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I was wondering why does something goes off, when it in fact does the opposite

  • bomb goes off - it blows up
  • alarm goes off - it turns on

Why not goes on?

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    To "go off" in both contexts simply means to "activate/perform its intended function". Why does this need a bounty to unearth what's going on? – FumbleFingers Feb 19 '12 at 3:43
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    @FumbeFingers first, this bounty was to recompense Jon Purdy's answer. Secondly, in my mind, and perhaps hmemcpy's mind, "on" is associated with the start of a process (online, on air), rather than the end of a process (offline, off air). – Theta30 Feb 20 '12 at 18:33
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To go off in this sense is related to the expression to set off, meaning to start or to be started. It implies that the subject was in a state of rest, then moved off from that state into action. The phrasal verb to go on already has the meaning of to continue.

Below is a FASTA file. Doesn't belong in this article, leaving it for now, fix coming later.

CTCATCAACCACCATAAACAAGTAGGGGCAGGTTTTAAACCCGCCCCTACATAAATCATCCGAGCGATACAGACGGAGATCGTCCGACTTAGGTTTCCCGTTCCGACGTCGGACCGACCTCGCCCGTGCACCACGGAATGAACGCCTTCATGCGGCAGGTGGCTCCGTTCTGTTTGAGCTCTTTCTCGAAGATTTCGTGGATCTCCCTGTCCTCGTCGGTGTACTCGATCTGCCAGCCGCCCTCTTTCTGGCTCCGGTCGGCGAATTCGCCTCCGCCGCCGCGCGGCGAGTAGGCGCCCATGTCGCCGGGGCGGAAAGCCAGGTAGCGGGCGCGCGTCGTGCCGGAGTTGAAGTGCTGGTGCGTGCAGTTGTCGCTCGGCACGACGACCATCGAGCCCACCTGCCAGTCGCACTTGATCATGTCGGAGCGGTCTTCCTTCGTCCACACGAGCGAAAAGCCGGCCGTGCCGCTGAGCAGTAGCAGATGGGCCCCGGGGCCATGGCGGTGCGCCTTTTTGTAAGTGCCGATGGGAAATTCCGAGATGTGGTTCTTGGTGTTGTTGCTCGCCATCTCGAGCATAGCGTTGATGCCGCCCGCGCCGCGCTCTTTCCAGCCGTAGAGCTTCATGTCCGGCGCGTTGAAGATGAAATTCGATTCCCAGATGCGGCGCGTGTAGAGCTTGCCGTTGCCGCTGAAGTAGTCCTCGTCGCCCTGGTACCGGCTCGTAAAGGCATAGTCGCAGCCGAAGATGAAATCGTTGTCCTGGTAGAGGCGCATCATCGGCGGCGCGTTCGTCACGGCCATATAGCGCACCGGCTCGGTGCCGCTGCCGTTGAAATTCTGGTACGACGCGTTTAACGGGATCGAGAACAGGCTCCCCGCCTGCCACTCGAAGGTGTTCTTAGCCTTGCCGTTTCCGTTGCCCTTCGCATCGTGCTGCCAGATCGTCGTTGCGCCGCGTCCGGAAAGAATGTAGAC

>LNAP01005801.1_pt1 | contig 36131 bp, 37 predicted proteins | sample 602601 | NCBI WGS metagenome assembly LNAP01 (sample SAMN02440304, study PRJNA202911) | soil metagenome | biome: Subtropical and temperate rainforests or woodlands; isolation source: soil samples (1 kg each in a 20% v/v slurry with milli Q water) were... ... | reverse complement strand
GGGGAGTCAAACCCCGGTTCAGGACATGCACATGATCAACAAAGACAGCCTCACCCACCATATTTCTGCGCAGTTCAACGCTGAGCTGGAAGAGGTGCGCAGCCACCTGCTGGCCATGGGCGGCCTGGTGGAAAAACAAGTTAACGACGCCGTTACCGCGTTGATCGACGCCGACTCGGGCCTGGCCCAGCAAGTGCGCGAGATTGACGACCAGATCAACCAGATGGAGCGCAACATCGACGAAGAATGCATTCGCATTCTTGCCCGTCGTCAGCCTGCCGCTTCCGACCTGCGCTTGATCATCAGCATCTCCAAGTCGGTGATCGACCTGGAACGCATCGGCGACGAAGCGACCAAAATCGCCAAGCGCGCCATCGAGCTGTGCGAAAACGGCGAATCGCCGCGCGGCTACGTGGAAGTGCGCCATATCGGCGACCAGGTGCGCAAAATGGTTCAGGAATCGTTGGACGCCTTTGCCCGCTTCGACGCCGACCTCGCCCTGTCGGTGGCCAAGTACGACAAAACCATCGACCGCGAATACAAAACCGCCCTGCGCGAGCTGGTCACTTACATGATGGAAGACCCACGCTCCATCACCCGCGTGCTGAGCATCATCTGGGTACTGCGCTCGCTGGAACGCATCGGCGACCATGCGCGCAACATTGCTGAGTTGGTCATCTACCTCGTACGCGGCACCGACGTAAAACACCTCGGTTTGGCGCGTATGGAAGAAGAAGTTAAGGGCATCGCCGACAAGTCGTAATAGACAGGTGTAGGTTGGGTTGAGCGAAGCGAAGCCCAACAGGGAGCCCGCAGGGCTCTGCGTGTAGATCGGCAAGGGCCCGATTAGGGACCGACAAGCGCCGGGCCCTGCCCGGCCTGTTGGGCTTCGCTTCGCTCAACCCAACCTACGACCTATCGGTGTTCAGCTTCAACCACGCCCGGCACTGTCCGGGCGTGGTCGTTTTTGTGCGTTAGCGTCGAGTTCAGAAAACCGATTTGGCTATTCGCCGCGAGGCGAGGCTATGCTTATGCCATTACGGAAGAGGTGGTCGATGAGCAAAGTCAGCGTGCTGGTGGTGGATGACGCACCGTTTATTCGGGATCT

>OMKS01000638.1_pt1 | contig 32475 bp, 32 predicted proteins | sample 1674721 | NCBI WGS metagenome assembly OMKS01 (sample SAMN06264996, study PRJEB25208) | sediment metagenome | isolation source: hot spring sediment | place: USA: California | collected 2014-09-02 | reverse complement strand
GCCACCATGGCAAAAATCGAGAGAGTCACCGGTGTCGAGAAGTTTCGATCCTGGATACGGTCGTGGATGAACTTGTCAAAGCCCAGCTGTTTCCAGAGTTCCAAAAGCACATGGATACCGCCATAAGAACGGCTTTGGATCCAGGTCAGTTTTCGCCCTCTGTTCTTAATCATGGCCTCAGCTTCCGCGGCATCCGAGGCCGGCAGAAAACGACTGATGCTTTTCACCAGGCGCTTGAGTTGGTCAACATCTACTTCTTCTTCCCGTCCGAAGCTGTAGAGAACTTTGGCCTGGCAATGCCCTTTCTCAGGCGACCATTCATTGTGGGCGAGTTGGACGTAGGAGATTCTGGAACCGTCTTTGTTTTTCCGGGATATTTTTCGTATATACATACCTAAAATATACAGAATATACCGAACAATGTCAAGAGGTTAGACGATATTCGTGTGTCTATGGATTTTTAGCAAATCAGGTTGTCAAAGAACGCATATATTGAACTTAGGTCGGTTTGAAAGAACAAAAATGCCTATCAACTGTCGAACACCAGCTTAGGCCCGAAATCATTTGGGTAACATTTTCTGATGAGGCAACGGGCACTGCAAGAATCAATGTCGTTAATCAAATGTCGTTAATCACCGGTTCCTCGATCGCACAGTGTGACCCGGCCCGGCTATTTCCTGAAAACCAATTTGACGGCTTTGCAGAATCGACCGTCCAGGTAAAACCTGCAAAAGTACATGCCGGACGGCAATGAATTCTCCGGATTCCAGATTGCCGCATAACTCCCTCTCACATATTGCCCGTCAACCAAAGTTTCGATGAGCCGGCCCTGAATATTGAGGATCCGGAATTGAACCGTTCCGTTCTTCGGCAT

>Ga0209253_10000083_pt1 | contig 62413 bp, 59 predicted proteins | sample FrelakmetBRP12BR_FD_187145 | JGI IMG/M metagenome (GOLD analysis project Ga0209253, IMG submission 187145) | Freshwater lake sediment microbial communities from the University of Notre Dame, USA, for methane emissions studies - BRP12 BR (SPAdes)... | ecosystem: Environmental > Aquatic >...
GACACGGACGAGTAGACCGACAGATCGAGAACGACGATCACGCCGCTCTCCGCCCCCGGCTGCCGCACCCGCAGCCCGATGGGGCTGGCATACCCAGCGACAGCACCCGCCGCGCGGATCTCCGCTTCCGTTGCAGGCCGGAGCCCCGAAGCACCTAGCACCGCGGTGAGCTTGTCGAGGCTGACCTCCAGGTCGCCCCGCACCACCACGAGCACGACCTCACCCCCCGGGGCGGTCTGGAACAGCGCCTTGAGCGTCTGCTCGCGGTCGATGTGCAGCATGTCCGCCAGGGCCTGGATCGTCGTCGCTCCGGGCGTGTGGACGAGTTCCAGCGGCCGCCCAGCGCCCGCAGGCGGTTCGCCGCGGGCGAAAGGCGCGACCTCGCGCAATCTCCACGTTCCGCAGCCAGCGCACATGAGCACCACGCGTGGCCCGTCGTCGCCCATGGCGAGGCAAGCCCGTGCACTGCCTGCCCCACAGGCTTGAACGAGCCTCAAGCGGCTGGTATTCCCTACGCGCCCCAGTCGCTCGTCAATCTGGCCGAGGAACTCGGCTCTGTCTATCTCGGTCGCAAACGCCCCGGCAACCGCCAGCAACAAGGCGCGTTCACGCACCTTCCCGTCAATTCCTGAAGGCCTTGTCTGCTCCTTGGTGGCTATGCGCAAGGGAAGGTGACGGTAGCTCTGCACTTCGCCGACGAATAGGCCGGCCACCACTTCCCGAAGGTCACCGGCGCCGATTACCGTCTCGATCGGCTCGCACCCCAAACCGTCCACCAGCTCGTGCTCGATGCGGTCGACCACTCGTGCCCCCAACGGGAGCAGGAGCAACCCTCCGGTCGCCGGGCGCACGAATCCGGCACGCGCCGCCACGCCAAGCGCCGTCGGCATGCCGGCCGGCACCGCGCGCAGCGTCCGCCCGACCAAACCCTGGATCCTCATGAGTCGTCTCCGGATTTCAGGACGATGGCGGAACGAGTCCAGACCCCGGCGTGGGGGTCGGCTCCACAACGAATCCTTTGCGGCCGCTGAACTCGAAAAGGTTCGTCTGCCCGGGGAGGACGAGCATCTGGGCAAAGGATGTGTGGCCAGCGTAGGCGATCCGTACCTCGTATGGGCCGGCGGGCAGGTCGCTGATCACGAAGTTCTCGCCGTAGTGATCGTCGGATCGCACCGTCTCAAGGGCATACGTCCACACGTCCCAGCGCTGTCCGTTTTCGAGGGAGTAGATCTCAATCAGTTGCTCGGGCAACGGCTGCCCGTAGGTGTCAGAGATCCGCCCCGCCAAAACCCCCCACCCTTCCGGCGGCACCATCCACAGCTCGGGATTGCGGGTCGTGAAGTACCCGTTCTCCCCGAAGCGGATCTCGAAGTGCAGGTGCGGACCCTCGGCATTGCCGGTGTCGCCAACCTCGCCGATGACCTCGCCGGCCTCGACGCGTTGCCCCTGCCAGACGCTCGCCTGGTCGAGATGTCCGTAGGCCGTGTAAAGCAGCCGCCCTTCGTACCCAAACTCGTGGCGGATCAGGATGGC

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    Very nice explanation. – Manoochehr Jan 30 '11 at 20:44
  • Touché ! Just touché . – Argot Jan 12 '14 at 16:35
  • @Jon: I believe the connotation is much stronger than you paint. Something "going off" has a certain explosive nature to it. Something literally exploding, or something going from silence to loud alarm, etc. – Wayne Jan 12 '14 at 18:38
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    @Jon: Your last sentence is only one side of "go on". It can imply continuation, but a light can "go on". So in the original poster's question, an indicator light may have gone on indicating that an alarm had gone off. – Wayne Jan 12 '14 at 18:39
  • A rocket will literally go off of its launching pad, but I don't believe that can explain the origin of this idiom. I remain curious about the roots of this idiom. – YipYip Oct 9 '17 at 19:36
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An alarm goes off when the alarm is "released" or "raised". An alarm isn't just a thing that is on/off, it's a state of alert.

Similarly when a bomb goes off, it has moved from a gentle, resting state to an excited, explosive state.

Goes off is often used for something that suddenly and explosively changes from a resting state to one of vigorous action.

  • "The runners have lined up, the starter raises his pistol... and they're off!"